The temperature is decreased once a predeﬁned number of iterations is reached. The cooling law at iteration nis:

Tsa(n) = ∆T×Tsa (n−1),(4)

where 0<∆T < 1. The block diagram describing one call of the algorithm is shown in Fig. 4.

As mentioned earlier in this section, the proposed algorithm is a modiﬁed version of the SA. The modiﬁcation consists in

that the SA algorithm is run iteratively, each time using lower starting and stopping temperatures. Speciﬁcally, if we indicate

with T_start[l] and T_stop[l] the starting and stopping temperatures at the l-th algorithm call, respectively, the following

holds:

T_start[l] = T_stop[l−1].

10

The reason behind such modiﬁcation is that, for the speciﬁc problem considered, we observed a tendency of the SA to converge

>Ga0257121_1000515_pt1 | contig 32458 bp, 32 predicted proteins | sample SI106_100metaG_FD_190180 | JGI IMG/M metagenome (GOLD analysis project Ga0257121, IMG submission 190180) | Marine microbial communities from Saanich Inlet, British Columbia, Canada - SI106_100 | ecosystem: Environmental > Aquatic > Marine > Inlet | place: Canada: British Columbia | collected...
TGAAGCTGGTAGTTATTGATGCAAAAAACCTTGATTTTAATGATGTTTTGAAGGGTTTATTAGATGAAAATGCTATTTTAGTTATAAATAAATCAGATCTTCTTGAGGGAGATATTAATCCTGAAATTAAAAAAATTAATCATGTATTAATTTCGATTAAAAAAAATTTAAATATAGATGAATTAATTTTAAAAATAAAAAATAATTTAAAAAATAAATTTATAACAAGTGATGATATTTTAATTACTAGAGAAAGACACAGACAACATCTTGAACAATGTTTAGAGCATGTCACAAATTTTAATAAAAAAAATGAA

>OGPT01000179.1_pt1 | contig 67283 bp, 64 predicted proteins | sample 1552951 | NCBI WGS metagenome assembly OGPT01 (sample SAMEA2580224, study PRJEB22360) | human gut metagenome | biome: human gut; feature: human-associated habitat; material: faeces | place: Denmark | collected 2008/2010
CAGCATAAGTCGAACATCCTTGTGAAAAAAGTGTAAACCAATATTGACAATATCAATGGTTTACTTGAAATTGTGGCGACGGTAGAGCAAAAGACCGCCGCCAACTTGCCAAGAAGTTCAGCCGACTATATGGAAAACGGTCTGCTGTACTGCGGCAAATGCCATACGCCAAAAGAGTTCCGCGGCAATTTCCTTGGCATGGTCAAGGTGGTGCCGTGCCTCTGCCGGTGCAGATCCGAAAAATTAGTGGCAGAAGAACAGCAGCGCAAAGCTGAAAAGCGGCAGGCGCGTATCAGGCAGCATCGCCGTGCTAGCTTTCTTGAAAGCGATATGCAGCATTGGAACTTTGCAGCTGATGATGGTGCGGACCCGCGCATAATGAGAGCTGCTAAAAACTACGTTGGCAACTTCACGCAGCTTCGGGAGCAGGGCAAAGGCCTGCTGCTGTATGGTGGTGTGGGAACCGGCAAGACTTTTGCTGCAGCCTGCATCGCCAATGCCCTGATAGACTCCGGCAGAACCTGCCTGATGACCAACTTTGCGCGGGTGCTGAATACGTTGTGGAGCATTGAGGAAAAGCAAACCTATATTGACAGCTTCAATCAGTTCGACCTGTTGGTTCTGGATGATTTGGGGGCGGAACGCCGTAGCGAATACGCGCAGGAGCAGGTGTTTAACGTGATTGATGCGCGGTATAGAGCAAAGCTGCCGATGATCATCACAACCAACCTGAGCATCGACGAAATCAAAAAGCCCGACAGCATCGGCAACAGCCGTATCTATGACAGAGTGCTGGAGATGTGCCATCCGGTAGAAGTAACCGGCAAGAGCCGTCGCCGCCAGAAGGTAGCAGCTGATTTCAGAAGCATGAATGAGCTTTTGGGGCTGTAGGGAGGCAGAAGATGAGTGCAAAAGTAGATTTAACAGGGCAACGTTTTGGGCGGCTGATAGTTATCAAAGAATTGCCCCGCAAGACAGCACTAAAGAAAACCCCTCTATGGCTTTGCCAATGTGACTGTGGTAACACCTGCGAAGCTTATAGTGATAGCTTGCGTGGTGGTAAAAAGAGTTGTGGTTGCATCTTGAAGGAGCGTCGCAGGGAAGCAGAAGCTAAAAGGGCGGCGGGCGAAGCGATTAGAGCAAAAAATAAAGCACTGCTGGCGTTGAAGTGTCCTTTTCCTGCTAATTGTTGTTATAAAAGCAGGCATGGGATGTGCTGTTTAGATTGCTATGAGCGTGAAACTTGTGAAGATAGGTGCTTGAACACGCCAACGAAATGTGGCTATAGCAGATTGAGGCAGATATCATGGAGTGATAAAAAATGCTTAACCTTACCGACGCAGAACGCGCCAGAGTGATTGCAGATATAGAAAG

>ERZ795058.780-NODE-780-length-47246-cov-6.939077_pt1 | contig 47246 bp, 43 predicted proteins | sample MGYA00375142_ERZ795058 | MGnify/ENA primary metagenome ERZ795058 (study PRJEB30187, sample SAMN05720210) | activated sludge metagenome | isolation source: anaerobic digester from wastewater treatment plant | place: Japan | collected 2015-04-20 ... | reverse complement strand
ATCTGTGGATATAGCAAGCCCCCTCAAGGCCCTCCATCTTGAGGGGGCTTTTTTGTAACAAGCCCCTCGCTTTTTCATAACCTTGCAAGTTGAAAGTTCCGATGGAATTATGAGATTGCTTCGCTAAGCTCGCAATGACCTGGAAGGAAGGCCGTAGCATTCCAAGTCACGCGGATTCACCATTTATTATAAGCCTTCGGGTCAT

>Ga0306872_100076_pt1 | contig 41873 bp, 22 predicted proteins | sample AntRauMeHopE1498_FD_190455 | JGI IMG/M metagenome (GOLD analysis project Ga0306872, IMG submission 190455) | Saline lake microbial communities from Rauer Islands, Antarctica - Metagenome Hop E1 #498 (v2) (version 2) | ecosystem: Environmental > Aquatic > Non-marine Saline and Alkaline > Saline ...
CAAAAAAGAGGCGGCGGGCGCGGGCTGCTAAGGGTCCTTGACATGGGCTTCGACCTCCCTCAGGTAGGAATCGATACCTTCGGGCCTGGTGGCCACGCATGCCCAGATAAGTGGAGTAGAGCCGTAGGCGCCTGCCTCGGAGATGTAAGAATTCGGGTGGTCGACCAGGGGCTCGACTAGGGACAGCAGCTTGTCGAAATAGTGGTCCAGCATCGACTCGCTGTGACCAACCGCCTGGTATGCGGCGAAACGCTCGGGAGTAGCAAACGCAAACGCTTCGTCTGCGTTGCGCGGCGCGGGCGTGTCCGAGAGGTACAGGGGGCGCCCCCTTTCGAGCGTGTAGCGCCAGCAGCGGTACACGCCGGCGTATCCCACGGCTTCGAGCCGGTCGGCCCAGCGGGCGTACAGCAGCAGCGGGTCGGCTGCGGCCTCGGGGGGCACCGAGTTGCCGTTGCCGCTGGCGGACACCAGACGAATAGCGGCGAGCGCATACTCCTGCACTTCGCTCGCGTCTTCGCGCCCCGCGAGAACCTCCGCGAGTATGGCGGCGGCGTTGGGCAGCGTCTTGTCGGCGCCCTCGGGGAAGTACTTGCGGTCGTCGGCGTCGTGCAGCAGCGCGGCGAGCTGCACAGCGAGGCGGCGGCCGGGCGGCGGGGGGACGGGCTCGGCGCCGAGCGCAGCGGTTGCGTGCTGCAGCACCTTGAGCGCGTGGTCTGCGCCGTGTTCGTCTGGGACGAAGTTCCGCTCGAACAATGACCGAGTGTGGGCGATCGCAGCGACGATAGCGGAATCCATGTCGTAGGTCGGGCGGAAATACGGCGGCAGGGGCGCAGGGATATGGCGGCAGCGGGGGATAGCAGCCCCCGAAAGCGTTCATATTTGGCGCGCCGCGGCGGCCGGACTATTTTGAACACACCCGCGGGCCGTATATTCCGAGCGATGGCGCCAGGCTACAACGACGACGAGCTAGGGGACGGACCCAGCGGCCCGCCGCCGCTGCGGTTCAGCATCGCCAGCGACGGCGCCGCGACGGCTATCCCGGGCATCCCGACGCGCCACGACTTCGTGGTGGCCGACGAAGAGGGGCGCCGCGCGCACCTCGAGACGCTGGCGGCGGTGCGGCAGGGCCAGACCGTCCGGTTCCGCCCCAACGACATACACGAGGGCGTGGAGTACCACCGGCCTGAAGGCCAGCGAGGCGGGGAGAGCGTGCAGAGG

to local minima. This is a well known behavior of stochastic optimization algorithm with non-convex objective functions. The

typical solution usually adopted is to run the algorithm more than once, each time starting from a different starting point. In the

setup we study such solution showed limited advantages. For this reason we introduced a variant of such approach in which

i) the starting point of the new run is the feasible point output of the previous one, ii) rather than starting the simulator anew,

we decrease the starting and stopping temperature at each call. The overall effect is to break the path of the algorithm in the

feasible set, avoiding that it gets stuck in regions characterized by values of SGM that are lower than the last accepted one.

IV. PERFORMANCE ANA LYSI S

In the following we present the results obtained by applying the proposed algorithm to three different payloads. The ﬁrst